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Wandrin 2006

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by Lloyd Treichel





Dateline: April 15, 2006 -- Apache Junction, Arizona

[To view photos full sized, click on the thumbnail photo]

Mini Car Show...
Flora and Phil drove their Cooper to meet me at a Chinese restaurant for a lunch of Dim Sum and tea.

With numerous hibiscus flower decals and a few other Hawaiian themed decals, their Cooper is well decorated for its desert residence. In lieu of the optional front license, Phil tells us how he feels about his favorite dish. After a very good lunch (No. It wasn't Spam) we headed over to...

The mini-car show. The "little" car show included the Cooper, but also represented were many small cars from the past including Morris, BMW Izetta, Crosley and Nash Metropolitan. Note the "Actual Size" in the bottom right hand corner of the Cooper. This is not an unusual decal on these mini cars.

For the several days that I was parked at the Desert Diamond, this cardinal was fighting his reflection in my truck windows and mirror. In the process, he managed to leave a bit of a mess. Perhaps that will encourage me to wash Silver Slug.

Casa Grande Sunset...
After a hard day filling out the tax forms with the help of Intuit's Turbo Tax (putting a plug in for my daughter's employer), it was time to enjoy a colorful sunset.


Hike to Picacho Peak...
The Hunter Trail was my choice for this hike. As I ascended this trail, I looked back to take this picture. This two mile hike to the saddle and a 1000 foot elevation gain was the workout. Once at the saddle, I stopped to view the desert in all directions before making the return to the trail head.

At the saddle, the trail continues for another two miles to the the high point -- Picacho Peak. My irrational fear (acrophobia) of open space kept me from continuing the hike to the top. To continue the hike from the saddle, the trail drops down about 300 feet with the aid of a cable. After that the trail returns in an upward direction once again to the peak. At least that is what I was told. If you do the hike to the top, bring gloves to keep from tearing up your hands on the cable. That was a frequent complaint from many of the hikers.

Frank Lloyd Wright Design...

Whenever I get a chance, I check out Wright's designs. Numerous times I had been through the Phoenix area, but this time I finally took a moment from my busy(!) schedule to check out the Grady Gammage Memorial Auditorium on the Arizona State University campus. Built is 1962, it holds its age well and the simple curves and lines seem classic. I approve. When I was there, I did not have a chance to see the interior. It appears a return trip is in order.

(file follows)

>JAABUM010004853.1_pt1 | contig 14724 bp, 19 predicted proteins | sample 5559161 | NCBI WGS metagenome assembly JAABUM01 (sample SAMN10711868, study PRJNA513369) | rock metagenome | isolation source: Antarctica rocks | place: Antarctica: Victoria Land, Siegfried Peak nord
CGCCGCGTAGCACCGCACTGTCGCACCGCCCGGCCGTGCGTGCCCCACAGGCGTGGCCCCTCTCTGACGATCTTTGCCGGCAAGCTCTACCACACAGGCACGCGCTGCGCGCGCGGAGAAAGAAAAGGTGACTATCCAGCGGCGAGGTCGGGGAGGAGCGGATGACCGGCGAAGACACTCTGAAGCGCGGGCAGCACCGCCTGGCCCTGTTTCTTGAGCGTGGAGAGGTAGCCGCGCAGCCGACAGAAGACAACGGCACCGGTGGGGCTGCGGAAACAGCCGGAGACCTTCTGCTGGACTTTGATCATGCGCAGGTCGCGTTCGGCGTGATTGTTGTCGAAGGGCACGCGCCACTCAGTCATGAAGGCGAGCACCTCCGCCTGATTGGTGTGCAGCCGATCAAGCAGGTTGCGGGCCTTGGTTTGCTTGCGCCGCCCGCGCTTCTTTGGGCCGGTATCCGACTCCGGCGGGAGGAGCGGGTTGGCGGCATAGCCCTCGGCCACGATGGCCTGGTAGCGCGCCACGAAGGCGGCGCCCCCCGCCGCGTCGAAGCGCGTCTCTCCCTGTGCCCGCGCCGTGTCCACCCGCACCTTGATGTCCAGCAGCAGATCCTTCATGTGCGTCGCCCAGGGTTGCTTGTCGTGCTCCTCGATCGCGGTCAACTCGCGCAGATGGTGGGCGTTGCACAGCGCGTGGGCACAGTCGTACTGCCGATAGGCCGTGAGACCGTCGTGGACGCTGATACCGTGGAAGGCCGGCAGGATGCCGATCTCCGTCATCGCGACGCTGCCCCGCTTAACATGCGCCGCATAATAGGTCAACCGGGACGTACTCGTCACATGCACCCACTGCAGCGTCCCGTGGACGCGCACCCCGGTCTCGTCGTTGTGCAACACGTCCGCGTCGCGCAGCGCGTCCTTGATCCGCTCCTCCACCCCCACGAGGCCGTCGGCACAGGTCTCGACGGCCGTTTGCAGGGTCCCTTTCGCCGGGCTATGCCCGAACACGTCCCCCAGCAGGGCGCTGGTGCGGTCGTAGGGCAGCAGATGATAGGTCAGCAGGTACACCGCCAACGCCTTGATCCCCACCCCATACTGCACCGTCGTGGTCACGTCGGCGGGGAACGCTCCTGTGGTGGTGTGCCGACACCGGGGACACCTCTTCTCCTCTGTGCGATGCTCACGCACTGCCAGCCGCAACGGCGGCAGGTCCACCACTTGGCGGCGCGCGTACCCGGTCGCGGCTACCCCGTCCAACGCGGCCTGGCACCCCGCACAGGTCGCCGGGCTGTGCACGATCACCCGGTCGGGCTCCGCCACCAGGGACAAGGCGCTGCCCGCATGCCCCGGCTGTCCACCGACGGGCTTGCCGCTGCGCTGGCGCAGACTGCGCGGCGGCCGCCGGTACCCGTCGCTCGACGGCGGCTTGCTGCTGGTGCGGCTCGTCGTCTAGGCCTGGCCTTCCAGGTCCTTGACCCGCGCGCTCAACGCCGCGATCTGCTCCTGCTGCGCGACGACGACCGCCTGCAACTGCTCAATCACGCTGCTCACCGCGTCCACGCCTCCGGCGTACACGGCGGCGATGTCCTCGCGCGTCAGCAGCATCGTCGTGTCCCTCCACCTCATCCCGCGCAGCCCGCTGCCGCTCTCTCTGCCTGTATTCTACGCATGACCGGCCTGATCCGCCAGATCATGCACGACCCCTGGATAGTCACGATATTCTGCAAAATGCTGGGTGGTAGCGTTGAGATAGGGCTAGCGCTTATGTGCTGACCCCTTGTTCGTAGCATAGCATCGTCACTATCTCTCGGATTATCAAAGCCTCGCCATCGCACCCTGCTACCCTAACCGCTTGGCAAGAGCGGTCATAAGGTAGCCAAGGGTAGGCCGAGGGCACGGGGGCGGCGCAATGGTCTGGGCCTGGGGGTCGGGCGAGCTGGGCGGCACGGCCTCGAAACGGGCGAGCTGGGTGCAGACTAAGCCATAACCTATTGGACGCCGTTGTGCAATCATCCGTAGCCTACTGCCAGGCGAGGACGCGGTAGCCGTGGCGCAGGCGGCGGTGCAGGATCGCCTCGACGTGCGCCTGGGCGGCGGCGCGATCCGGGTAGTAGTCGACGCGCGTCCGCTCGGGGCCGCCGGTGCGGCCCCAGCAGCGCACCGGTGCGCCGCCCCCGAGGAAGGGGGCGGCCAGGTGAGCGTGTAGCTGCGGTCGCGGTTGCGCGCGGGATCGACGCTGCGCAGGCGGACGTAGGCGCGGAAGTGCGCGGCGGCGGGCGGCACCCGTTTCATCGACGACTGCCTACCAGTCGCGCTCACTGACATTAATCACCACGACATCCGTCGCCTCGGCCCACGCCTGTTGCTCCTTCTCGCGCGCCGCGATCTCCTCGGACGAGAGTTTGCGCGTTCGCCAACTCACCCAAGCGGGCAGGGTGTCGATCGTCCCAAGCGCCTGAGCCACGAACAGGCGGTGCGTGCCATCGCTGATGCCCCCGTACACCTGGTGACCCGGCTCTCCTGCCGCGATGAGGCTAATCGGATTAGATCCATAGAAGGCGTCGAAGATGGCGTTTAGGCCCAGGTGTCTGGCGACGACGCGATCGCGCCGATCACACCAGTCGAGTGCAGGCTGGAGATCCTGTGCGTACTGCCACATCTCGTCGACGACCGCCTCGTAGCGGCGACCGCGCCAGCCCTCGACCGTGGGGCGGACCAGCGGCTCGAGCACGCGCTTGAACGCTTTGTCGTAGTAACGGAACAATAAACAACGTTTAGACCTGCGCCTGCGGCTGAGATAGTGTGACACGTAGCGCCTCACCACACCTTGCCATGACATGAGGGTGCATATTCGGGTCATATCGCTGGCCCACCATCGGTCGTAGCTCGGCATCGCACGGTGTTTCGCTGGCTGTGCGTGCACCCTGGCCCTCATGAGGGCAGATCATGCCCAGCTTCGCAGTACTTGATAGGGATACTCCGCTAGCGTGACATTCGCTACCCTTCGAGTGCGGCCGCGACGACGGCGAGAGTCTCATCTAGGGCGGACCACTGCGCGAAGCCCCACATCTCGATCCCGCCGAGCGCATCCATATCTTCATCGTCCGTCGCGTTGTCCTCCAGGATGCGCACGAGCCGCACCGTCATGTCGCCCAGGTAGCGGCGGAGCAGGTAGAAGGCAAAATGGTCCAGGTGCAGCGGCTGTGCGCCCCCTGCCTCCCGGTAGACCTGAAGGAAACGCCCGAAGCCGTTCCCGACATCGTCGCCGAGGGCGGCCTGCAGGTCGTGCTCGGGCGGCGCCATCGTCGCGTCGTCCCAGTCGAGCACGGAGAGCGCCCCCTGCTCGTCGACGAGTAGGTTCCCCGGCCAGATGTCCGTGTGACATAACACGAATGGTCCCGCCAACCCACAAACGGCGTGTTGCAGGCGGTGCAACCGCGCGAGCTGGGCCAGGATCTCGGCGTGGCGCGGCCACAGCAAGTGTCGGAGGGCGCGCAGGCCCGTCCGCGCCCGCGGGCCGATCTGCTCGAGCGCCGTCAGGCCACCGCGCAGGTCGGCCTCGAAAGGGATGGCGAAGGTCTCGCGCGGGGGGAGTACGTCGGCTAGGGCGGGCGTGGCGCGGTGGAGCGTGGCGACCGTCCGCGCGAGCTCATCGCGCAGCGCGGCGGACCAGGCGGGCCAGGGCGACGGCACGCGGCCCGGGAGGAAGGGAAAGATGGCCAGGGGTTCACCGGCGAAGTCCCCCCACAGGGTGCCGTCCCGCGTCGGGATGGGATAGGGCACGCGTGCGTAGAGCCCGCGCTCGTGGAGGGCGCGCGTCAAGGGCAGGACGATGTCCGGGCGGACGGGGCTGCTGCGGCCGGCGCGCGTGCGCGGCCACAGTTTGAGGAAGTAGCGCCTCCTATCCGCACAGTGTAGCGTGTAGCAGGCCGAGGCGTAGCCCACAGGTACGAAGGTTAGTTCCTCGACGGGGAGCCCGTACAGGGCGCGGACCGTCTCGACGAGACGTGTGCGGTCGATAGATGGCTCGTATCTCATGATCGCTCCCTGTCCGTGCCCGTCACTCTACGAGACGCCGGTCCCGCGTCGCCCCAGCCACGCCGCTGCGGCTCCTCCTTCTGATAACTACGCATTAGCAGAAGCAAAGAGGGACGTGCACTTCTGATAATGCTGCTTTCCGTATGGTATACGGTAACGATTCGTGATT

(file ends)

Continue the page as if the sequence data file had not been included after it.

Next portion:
While I was walking the lawns and landscaping of the area of the Auditorium, there were several rose bushes. Not receiving the care of a "rose garden", most of the blooms bore the evidence of sprinkler watering and a harsh sun. I did find this less than perfect rose.


A Snake ambush...

For a few days while parked in Apache Junction, I did some hiking in the Superstition Mountains. Hiking the Peralta Trail brings into view a panorama including Weavers Needle which is where I included me in the photo. The hike is just over five miles round trip and a 1300 foot elevation gain. There were a few hikers on the trail including one solo lady who had a bell on her hiking pole. I could hear the bell long before I saw her. There were no bear sightings in the area. Could this be a new method to warn snakes of humans in the area. My concern would be that the bell might make it hard to hear the rattler's warning. On my hike I did not see any snakes. However, on the next hike I did see one.

The Crosscut Trail can be found just north of the Lost Dutchman State Park. As I hiked along this trail, I was ambushed by a rattler. Actually I heard the warning and stopped. There were shrubby bushes on both sides of the trail and the rattler was coiled and rattling beneath one of them. With all that desert space to choose from, why did the rattler have to be right on the trail. I stepped off the trail cautiously and passed about fifteen feet from the rattler before returning to the trail.

Finding a hibiscus in Hawaii is expected. Here in the desert of Arizona, this bush found in an Apache Junction back yard was out of place.


Snake Ambush -- The Sequel...

Once again the rattler was under a bush on the side of the trail. Here is a photo of my tormentor. On the other side of the trail was a rock wall so I had to climb up the rock wall and back down out of reach of my rattler friend. Then I took out the camera and started to take pictures. It is time to leave this country. After two snake ambushes in as many hikes, it was time to leave Apache Junction. A few days later, I hooked up Wandrin Wagon and headed to Payson, AZ.

A hike along the Bluff Springs Trail -- where I found the rattler -- permits some great pictures overlooking the Peralta Trail below.